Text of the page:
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Camden County Residents Can Get Cash for Guns, No Questions Asked

A two-day gun buyback program for county residents, overseen by the state Attorney General's Office, will be held in Camden City.

In a city with a record number of homicides—most of them gun related—the state attorney general on Thursday announced a two-day program aimed at getting the weapons off the streets. 

During a press conference, Attorney General Jeffrey S. Chiesa said a two-day gun buyback program will be held in Camden on Dec. 14 and 15. 

The state-led “Guns for Cash” event will take place at two Camden churches—Antioch Baptist Church at 690 Ferry Ave. and Higher Ground Temple at 203 Vine St.

Between 8 a.m. and 8 p.m. on those dates, Camden County residents can turn in up to three firearms of any type with no questions asked and receive up to $250 per weapon. Police officers will be stationed at the two churches to collect and secure the guns. The Attorney General’s Office is paying for the gun buyback with forfeiture funds obtained by its Division of Criminal Justice.

The $100,000 gun buyback program is a cooperative effort between the Attorney General’s Office, the Camden County Prosecutor’s Office, the Camden Police, the faith-based community and other stakeholders.

During the press conference at the Camden County Prosecutor's Office, Chiesa pointed to the death of a 52-year-old Camden City man earlier this year as an example of the toll on innocent lives exacted by gun violence. The man was walking home from a neighborhood convenience store with his wife on a Sunday evening when he was struck in the chest by a stray bullet. 

The fatal shooting of 25-year-old Clementon resident Dontae Perkins in Camden on Wednesday evening brought the city's 2012 homicide total to 64. The previous record was 58 in 1995. 

Of the 64 homicides in Camden this year, 53 were gun-related, according to the prosecutor's office (one was a police-involved shooting.) 

“As we all recognize, there are too many guns on the street and too many people dying as a result of gun violence—not only in Camden County, but throughout New Jersey,” Chiesa said. “The gun buyback campaign we’re announcing today is part of a broad-based, continuing effort by my office, working closely with our law enforcement partners and community stakeholders, to change that.  If we can save one life through this program, it’s money well spent.”

'Out of the reach of criminals'

“This initiative offers the opportunity to remove from the street weapons that have the potential to be used against an innocent person in Camden County,” said Camden County Prosecutor Warren W. Faulk. "Easy access to firearms is one of the factors that has made Camden such a deadly city this year, and I welcome an initiative that will put guns out of the reach of criminals."

“This gun buyback is an important part of the overall effort to keep firearms off the street and reduce violent crime in our city,” said Camden Police Chief Scott Thomson. “It only stands to reason that taking guns out of circulation is going to help make neighborhoods safer.”

In addition to publicizing the gun buyback campaign through Thursday's press conference, Chiesa explained, the two-day “Guns for Cash” effort will be promoted through local radio, newspaper, bus transit and other advertising.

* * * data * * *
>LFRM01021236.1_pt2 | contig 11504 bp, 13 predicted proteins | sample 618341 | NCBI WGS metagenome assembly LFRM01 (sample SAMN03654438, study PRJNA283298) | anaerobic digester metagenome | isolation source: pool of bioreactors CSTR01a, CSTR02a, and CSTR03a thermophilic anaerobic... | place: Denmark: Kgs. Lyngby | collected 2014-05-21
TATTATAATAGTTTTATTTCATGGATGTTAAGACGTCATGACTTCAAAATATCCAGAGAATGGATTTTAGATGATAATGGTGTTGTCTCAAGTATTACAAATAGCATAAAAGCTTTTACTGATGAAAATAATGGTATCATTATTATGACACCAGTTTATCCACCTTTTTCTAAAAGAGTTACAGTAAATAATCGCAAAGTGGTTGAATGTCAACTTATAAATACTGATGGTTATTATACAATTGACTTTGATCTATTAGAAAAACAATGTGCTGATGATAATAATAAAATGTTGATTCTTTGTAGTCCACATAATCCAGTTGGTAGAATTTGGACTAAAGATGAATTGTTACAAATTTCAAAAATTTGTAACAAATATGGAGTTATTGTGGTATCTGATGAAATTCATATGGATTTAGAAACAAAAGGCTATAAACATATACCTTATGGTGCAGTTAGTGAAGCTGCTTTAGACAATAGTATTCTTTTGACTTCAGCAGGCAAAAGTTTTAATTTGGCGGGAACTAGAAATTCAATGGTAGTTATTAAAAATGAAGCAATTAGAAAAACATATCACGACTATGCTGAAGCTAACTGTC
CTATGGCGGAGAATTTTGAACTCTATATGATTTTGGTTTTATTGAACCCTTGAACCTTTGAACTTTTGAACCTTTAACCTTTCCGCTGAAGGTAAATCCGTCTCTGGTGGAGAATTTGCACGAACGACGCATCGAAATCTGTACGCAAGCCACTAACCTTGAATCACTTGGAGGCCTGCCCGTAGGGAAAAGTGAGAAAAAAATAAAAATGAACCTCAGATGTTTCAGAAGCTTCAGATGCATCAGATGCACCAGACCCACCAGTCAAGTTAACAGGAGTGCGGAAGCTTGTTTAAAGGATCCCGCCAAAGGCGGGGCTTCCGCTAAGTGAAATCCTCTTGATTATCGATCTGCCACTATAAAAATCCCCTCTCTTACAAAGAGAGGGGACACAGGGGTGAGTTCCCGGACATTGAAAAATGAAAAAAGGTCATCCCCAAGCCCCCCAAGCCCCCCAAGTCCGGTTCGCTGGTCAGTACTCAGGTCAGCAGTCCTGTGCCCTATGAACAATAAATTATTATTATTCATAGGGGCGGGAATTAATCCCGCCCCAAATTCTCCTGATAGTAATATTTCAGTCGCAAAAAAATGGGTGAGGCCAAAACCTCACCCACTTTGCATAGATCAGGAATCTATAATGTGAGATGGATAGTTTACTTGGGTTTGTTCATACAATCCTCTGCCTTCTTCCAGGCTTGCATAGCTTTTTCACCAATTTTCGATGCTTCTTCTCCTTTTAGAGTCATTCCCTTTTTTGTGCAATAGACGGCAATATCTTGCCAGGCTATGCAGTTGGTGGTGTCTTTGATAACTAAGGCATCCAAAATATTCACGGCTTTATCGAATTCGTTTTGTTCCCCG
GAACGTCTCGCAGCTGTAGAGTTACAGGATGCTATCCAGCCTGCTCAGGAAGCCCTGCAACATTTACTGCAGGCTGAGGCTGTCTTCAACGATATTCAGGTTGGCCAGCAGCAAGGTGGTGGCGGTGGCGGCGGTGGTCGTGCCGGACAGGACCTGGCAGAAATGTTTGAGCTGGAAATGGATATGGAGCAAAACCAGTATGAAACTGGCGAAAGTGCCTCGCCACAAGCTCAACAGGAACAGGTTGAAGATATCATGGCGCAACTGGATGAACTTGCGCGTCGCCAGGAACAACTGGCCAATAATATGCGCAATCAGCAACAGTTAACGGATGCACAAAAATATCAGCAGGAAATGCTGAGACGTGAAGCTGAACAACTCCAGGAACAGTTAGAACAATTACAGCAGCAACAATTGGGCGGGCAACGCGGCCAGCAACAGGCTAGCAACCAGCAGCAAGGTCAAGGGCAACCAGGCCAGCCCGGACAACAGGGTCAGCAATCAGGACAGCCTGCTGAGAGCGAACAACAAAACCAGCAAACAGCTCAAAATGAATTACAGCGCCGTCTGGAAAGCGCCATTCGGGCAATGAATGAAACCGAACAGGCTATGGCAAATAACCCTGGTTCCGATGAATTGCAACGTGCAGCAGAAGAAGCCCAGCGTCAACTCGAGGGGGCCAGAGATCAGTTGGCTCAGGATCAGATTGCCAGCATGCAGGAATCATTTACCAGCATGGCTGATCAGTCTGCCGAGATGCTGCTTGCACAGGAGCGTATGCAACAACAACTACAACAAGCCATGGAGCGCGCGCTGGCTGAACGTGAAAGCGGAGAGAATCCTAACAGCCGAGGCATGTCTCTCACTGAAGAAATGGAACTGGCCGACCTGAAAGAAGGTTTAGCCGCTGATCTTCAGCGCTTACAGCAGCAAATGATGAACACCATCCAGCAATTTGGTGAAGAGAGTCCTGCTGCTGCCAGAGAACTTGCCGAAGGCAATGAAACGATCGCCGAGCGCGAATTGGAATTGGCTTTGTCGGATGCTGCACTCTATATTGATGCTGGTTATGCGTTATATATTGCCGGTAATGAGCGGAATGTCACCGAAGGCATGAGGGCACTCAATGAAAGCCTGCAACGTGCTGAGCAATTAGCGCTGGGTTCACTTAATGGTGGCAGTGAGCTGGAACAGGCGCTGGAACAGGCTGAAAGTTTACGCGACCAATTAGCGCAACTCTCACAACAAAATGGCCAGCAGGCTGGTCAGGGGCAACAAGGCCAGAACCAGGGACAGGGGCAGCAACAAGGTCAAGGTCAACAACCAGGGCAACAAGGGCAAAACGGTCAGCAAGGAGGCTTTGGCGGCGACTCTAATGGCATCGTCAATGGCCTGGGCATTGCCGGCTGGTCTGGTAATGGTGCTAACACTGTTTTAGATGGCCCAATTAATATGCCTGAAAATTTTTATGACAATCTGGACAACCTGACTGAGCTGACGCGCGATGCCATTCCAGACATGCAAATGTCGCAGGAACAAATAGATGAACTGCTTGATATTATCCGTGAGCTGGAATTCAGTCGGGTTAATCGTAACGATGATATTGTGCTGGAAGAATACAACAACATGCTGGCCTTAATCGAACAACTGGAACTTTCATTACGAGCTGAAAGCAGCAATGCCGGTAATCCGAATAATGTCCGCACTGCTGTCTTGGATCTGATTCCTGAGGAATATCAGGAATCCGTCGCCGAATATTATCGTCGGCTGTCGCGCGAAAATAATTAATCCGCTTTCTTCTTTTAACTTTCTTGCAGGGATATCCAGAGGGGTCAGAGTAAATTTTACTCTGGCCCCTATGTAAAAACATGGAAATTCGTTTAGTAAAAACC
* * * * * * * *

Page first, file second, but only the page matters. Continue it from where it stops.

Merchants in Camden will be urged to place posters announcing the program in their storefronts, and members of the clergy will be given palm cards to distribute to their parishioners. The Congress of Resident & Community Based Organizations, a coalition that works with Camden City officials to improve the quality of life in Camden, will also assist in getting the word out.

Chiesa reminded residents that New Jersey has some of the nation’s toughest gun laws, and that unlawfully possessing a gun is a second-degree offense punishable by five to 10 years in state prison.

Residents with questions about the gun buyback program can call the Attorney General’s Citizen Services unit at 609-984-5828 or visit nj.gov/guns.

Paul J. DiBartolo December 20, 2012 at 04:33 PM
Based on the picture accompanying the article: Buyback Takes More Than 1,100 Guns Off Streets," at: http://gloucestertownship.patch.com/articles/buyback-takes-more-than-1-100-guns-off-streets#photo-6806222 I would be hard-pressed to call what I see in the photo "ones just lying around the house...Ones that have been semi-forgotten." Is the photo provided an archived photo or an actual photo of what was turned in?
Porterincollingswood December 20, 2012 at 04:41 PM
I'm just telling you what I have heard when this happens in Philly. What is in that one single photo of one single buyback, I dunno. The guns they get aren't valued assets to the people who are turning them in. Else, they'd be keeping them. And criminals don't turn in guns for cash because they are criminals and they know a gun can get them more by being used in a robbery. Plus, these events are packed with law enforcement. I think some are looking for excuses to make this a big deal when it isn't.
Porterincollingswood December 20, 2012 at 04:43 PM
And Paul, that's a very small percentage of the total guns collected, if in fact it is from the actual event in question.
Paul J. DiBartolo December 20, 2012 at 04:46 PM
On the other hand, if in fact the powers-that-be did not think that they were going to draw in any illegal guns or guns with bad history, to get them off the street, there would be no need to offer a "no questions asked" deal because everything would be on the up and up, right?
Porterincollingswood December 20, 2012 at 05:29 PM
Without question. But that's different from presenting this event as an ATM for criminals. Which was the opinion of a few others.

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